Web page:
Return to blog

Service Dogs, Emotional Support Animals, and Therapy Dogs Explained

There is controversy surrounding the roles of animals in the lives of people with disabilities or chronic illnesses. Many of us have seen the posts online about registering your animal as an emotional support animal with a small fee, and being able to keep your animal in a no pets allowed setting. This has led people to question the legitimacy of all service animals and their roles. A feeling of distrust among people who do not understand the difference between these animals, and the rights that accompany them, has been emerging as more people utilize these services.

Service Dogs are the most protected and trained of the 3 types of dogs. While many people refer to all 3 types as “service animals”, the official names for this type is Service Dog. These dogs are legally considered medical equipment and have a price tag to match, ranging from $10,000-$50,000. They are intensively trained for 1.5-2.5 years, having to pass a variety of tests to be serviceable including, but not limited to, opening cupboards, retrieving dropped objects, staying calm in public, etc.
Under the Americans with Disabilities Act (ADA), Service Dogs are allowed anywhere their handler is, and cannot be turned away from an establishment or refused to go to work with their handler. DOT's Air Carrier Access Act, and DOJ/HUD Fair Housing Act and Federal Rehabilitation Act cover other circumstances that the ADA doesn't. While there is a difference between Service Dogs and Emotional Support Animals, there is a gray area for dogs that are used to calm anxiety attacks under ADA rules. Psychiatric Service Dogs are covered under the ADA only if they perform a specific action to avoid or lessen an attack. If they are just there for comfort then they are considered an Emotional Support Animal.

Therapy dogs are kind of the opposite side of the same coin as Service Dogs. Instead of offering physical aid to their handlers, they provide psychological or physiological therapy to others and are accompanied by a handler who doesn't usually need their service. The best example of a therapy dog would be dogs that go to children's hospitals to bring comfort, or dogs that work in school systems.
These animals, like the Service Dogs, require extensive training. Therapy dogs are also encouraged to be very social and interact with a variety of people, unlike Service Dogs who need to focus on their handler. Therapy dogs may be trained by anyone, but they need to meet standards to be certified. Therapy dogs do not have the same rights as service dogs, though many places will allow a therapy dog to accompany their owners, they are not required to by law.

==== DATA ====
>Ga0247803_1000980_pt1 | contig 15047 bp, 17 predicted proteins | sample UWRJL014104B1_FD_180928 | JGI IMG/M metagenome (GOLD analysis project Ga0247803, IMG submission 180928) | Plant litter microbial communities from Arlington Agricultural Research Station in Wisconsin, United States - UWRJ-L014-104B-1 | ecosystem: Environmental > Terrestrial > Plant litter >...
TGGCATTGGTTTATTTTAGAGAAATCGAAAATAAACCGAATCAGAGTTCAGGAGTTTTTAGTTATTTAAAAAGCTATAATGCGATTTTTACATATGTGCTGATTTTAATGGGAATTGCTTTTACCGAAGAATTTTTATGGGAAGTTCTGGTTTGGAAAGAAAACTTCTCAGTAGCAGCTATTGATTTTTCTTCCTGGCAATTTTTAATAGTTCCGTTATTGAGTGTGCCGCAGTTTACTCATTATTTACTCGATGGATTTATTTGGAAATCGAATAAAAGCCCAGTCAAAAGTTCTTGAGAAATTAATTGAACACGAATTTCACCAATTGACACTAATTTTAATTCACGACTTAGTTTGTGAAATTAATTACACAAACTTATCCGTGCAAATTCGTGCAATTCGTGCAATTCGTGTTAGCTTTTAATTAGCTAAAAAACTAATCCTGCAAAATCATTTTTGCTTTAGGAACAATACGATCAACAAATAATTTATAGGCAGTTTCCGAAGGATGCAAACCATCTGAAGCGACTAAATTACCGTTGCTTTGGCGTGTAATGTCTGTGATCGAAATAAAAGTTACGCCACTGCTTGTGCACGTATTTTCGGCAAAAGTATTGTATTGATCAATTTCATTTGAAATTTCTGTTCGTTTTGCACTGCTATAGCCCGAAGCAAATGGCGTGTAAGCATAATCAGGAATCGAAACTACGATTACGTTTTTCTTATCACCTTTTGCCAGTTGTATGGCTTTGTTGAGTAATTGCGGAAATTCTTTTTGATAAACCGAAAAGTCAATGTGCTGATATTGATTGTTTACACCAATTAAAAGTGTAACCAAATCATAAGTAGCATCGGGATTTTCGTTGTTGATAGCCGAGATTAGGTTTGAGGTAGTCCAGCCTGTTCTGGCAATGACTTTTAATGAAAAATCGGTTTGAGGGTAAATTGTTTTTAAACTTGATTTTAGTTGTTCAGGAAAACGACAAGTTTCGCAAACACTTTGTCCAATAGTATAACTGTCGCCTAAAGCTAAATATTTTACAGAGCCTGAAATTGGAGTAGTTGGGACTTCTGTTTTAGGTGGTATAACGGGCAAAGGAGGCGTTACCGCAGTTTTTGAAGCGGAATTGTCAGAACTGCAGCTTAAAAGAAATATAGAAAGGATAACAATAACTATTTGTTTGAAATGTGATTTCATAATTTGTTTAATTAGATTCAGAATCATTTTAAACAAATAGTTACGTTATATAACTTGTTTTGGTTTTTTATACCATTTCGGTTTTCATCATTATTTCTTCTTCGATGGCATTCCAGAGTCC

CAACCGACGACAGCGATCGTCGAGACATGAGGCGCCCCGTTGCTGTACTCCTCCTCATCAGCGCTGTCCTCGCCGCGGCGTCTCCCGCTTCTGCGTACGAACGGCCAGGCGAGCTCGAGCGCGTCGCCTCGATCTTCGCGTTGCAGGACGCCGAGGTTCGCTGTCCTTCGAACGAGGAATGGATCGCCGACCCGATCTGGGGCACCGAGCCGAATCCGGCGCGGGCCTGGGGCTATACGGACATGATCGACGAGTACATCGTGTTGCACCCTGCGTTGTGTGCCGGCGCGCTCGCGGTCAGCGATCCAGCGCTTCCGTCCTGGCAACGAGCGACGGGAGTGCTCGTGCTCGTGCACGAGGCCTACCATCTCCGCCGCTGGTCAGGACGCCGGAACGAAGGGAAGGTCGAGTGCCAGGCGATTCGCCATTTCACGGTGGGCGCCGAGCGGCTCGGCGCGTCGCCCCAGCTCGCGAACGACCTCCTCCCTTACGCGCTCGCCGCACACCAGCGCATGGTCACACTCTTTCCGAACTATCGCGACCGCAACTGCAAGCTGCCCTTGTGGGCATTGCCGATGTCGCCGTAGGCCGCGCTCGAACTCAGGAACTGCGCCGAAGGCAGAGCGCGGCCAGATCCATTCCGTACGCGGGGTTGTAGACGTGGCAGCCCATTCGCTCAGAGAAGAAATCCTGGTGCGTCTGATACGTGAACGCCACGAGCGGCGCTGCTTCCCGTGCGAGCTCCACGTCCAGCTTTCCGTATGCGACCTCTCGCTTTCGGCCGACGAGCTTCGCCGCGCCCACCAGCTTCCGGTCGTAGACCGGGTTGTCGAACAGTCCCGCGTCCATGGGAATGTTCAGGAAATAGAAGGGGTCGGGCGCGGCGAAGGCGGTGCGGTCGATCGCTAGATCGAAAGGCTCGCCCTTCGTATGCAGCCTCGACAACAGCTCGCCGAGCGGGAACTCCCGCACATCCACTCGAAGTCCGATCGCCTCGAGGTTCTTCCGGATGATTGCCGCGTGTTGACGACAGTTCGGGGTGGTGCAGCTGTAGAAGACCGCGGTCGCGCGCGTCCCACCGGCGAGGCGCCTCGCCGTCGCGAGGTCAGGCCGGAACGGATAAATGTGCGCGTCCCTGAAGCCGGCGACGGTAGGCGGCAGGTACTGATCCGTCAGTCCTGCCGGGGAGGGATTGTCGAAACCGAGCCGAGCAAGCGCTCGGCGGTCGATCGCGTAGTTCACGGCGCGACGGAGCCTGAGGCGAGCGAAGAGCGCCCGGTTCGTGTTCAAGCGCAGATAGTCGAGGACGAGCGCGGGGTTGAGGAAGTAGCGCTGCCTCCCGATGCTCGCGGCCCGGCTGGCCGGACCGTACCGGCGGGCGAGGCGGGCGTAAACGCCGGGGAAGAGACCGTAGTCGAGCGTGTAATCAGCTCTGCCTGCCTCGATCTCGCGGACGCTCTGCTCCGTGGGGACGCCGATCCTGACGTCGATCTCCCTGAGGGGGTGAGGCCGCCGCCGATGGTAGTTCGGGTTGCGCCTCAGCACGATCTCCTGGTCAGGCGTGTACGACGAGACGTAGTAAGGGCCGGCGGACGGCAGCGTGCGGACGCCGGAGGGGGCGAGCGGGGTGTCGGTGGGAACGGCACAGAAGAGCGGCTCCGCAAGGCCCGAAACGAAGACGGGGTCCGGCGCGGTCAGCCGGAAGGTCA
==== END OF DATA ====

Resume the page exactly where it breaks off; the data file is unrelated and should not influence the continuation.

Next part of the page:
The last type we are discussing are Emotional Support Animals. This one is the most vague and open-ended. An Emotional Support Animal does not have to have any special training and most of the time is registered by its owner because it brings comfort. Also, an Emotional Support Animal does not have to be a dog. These animals are not protected under the ADA and cannot accompany their owners in establishments where there are no animals allowed. Owners with a registered support animals can keep them in housing that otherwise does not allow pets according to the Fair Housing Act.

Recent Articles

Another Satisfied Customer

Another Satisfied Customer

There's nothing better than when someone sends us a review letting us know how one of our products helped change their life for the better. It's a nice reminder that our work is doing something good in the world.
The Shocking Truth About Shock Collars

The Shocking Truth About Shock Collars

Shock collars can be painful and harmful to your dog and there are other more humane options available to train your best friend to not bark so much.
3 Ways Dog Barking Can Ruin Your Day

3 Ways Dog Barking Can Ruin Your Day

Dog barking in the middle of the night can ruin your day. Studies show that If you don't get enough sleep you might be feeling ruff the next day. The 3:00am wake up call It's the middle of the night and bark, bark, bark your neighbor's dog is at it again. Has this happened to you? If the answer is yes, you know how frustrating it can be to repeatedly not get a good night's sleep because your neighbor's are rude or just they don't get it. What can you do to stop the dog barking? Wish you could just...

You love your dog. The constant barking, not so much...

You love your dog. The constant barking, not so much...

No matter how much you love your dog. It can be frustrating when they bark at each and every little sound or passerby. The Dog Silencer® is a safe, humane and effective way to automatically train your dog to stop barking. How's it work? When the Dog Silencer detects barking it immediately sends a high-pitched sound heard only by them. This sound is designed to simply “irritate” your dog. We compare it to someone dragging their fingernails on a black board. Any dog that's within hearing range of the Dog Silencer will hear the bark deterring sound. Using this proven...

Q&A: Will BarkWise Collars Fit My Small, 5-Pound Dog?

Q&A: Will BarkWise Collars Fit My Small, 5-Pound Dog?

Q: Will the collars be too big for my small 5-pound dog? A: The BarkWise collars fit dogs that are 8 pounds or larger with neck sizes ranging from 6–24″. They are lightweight at only 2 ounces, but for a small 5-pound dog, they have proven to be too big. That doesn't mean that we don't have a solution for you! The Dog Silencer and OnGuard do not require that your dog wear a collar, so it works for any dogs – no matter how small! The Dog Silencer® is a stationary device. Place it in the same room –...